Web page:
I rated this book with 5 Stars
It should have been a no-brainier for Michael Crane. He knew Darlene Turner didn't kill Johnny Reed, because she was with him not Johnny at the time the murder occurred. He could be absolutely certain of the date and time referenced in the case, because that was the day he'd asked Darlene to marry him. A proposal of marriage is one event that's cemented in a person's mind no matter how many years intervene. The case against Darlene probably shouldn't even have been resurrected at all, but a task force had been assigned to close cold cases in an effort to show the constituents that local government wasn't soft on crime. If the DA's office and the sitting Mayor didn't make a solid effort to show the citizens they aggressively were trying and sentencing criminals, chances are the current administration wouldn't be re-elected.
After her arrest for Reed's murder, Darlene had been in jail for a year before her trial ever was scheduled into the system. This is only the third trial for Barry Nash, Darlene's attorney, so even though he's sharp and ready for the challenge, he doesn't have the courtroom experience Darlene will need for her defense to succeed. In addition to that, Darlene suffers from a condition called Pugilistic Dementia. She and her brother were continually sexually and physically abused as children; as a result Darlene would not be a good witness in her own defense. She has trouble remembering events, and no one knows until she speaks what she may say in her confusion and from her muddled memories. Michael Crane has 31 years experience as a Federal Prosecutor, so it doesn't take him long to realize that this case is going to be an uphill battle throughout the trial. However, Crane is able to offer advice here and there, and because he was engaged to Darlene years ago, he does know what kind of person she is, or perhaps that should be what kind of person she was. What Crane did not expect was that his word and recollection of what took place July 4, 1976 would come into question. But that's exactly what the DA's office planned to do: cast doubt upon Crane's testimony thereby opening up the possibility that Crane could be hit with a perjury suit and ultimately be disbarred. Quickly the case switched from being a no-brainier to the possibility of Darlene's being found guilty with backlash for those who supported her.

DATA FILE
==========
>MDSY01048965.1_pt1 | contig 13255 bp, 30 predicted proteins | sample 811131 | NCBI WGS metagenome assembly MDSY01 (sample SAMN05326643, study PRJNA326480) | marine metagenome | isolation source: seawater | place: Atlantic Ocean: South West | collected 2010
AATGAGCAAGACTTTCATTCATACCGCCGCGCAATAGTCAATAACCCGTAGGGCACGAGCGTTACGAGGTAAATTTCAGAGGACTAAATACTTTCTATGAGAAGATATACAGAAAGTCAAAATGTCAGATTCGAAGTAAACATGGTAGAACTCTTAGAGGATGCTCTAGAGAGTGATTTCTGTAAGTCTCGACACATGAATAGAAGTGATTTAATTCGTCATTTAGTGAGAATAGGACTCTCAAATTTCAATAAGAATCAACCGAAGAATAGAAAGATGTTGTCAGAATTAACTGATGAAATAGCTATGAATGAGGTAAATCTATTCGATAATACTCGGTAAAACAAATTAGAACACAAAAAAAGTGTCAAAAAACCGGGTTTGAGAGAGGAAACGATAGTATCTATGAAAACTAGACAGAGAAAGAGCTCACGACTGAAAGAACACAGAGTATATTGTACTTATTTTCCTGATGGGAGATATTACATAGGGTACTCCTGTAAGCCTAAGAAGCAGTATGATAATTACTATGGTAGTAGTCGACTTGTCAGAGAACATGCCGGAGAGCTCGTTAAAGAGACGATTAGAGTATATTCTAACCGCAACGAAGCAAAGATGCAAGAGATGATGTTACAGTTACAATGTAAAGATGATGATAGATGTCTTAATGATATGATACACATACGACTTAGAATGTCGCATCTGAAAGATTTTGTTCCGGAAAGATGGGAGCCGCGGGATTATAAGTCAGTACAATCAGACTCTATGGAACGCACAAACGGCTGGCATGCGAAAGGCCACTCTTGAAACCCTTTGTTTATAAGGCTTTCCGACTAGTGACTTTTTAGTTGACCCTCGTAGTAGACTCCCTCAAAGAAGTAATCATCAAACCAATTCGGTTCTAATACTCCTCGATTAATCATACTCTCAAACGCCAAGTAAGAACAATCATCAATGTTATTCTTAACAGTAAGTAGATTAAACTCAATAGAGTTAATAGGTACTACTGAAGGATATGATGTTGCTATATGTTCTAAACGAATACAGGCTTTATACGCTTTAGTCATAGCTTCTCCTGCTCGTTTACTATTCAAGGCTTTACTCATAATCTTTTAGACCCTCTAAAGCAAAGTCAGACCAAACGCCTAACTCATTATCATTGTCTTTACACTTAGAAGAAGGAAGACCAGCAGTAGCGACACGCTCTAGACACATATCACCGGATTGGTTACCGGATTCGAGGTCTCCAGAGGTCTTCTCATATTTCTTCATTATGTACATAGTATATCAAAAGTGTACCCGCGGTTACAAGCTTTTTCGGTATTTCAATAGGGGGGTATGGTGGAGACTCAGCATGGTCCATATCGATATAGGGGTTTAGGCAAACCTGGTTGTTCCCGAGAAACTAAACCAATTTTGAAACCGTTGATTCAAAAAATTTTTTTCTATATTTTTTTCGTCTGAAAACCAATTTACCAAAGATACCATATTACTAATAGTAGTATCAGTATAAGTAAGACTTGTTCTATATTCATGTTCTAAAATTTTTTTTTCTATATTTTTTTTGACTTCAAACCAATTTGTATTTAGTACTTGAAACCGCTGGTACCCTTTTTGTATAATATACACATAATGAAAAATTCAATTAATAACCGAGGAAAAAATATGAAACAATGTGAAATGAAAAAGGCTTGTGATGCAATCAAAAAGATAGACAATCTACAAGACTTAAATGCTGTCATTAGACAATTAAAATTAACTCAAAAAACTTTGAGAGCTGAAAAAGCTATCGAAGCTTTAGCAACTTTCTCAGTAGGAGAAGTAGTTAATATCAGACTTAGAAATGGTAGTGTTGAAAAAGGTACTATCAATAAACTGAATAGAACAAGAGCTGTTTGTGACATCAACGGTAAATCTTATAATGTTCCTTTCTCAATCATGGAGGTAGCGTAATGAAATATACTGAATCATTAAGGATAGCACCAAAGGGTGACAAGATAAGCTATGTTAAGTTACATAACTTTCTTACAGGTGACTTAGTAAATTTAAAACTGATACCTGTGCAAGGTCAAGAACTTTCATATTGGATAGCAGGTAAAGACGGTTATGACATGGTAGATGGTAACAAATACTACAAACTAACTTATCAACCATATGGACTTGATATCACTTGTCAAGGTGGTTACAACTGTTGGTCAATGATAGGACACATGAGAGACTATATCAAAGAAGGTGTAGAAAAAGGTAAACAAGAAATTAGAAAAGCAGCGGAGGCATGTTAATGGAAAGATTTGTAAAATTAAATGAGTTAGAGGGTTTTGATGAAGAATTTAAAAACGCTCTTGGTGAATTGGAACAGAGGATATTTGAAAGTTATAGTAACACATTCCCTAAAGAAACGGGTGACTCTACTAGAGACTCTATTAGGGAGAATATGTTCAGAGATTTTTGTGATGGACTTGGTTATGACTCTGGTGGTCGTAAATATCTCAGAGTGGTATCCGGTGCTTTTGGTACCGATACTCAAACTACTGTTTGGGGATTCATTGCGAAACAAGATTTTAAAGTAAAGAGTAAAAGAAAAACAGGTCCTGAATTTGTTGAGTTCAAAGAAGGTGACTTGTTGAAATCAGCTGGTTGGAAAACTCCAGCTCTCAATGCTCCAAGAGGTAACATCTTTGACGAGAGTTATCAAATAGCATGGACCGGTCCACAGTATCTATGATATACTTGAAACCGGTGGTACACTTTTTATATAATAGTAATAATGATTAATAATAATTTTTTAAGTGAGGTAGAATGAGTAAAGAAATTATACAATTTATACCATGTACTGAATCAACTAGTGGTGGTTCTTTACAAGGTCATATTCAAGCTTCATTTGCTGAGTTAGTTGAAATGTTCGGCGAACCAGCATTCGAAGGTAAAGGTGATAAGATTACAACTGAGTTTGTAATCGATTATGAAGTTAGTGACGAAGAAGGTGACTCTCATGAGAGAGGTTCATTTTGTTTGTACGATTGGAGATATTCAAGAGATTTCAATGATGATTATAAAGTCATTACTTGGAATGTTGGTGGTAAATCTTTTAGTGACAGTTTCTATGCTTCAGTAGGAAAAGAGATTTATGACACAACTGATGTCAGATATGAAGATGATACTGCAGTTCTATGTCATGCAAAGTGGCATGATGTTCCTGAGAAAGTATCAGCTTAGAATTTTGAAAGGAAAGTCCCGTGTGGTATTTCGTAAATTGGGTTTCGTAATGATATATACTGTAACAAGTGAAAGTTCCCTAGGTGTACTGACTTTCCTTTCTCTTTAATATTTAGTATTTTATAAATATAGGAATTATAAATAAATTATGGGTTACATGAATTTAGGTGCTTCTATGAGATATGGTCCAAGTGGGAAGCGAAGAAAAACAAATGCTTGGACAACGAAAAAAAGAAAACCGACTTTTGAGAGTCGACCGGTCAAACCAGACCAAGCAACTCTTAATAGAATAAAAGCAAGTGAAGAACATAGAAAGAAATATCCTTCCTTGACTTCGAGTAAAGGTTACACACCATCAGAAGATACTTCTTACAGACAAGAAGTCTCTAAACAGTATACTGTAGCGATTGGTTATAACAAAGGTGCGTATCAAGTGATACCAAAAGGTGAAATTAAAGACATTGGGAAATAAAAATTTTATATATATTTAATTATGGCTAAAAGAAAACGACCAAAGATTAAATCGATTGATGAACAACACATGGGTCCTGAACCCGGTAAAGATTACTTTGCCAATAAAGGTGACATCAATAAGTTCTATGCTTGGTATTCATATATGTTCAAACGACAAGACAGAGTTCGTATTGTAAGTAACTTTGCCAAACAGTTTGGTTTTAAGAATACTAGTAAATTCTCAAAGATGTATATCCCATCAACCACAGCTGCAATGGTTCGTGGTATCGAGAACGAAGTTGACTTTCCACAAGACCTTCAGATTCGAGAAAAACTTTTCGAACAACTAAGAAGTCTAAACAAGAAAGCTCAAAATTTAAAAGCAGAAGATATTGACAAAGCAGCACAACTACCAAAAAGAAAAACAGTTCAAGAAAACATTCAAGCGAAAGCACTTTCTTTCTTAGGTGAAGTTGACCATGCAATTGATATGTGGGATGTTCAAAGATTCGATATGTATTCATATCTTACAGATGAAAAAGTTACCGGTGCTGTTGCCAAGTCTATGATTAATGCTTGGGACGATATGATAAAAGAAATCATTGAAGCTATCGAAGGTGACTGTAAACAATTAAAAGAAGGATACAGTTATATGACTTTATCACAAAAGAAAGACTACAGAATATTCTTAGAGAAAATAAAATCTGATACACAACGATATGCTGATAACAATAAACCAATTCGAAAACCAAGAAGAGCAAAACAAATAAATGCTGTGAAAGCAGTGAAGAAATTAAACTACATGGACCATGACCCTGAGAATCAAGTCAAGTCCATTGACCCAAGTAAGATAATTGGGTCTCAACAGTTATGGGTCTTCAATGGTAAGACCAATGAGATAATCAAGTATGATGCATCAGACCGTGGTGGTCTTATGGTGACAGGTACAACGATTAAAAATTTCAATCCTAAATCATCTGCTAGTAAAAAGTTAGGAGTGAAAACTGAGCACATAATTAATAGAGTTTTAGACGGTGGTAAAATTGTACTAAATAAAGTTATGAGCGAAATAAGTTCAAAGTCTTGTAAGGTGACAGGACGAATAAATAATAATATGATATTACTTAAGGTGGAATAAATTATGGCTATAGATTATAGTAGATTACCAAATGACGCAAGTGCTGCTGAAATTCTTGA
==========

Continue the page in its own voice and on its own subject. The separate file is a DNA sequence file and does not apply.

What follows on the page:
What made **The Alibi Witness** by Patrick Grant such a good courtroom drama was the way in which doubt starts to creep into what had seemed so obvious and easily dismissed as having no merit. There were some big surprises and twists I did not see coming because I was lured into believing all could be handled with the simple truth. Turns out nothing about this case was simple, and the truth will not always, contrary to popular belief, set a person free. Which sets up an interesting dilemma for the defense: what if the truth is all you've got only most of the participants have a different version of what constitutes the truth?
I would highly recommend this book to anyone who enjoys courtroom drama and mystery. The characters are well defined, and the surprises, when they show up, are unexpected and well placed within the story. For those who enjoy reading John Lescroart and Steve Martini, **The Alibi Witness**, in my opinion, ranks right up there with what those two authors have written. There was also a satisfying ending. I look forward to reading more from Patrick Grant. I encourage anyone who likes this genre, as well as readers who like exploring titles not necessarily on the Best Seller lists, to give Patrick Grant a try.
I received an ARC of this book from StoryCartel in exchange for an honest review. My thanks to them and to Patrick Grant for making this book available to me.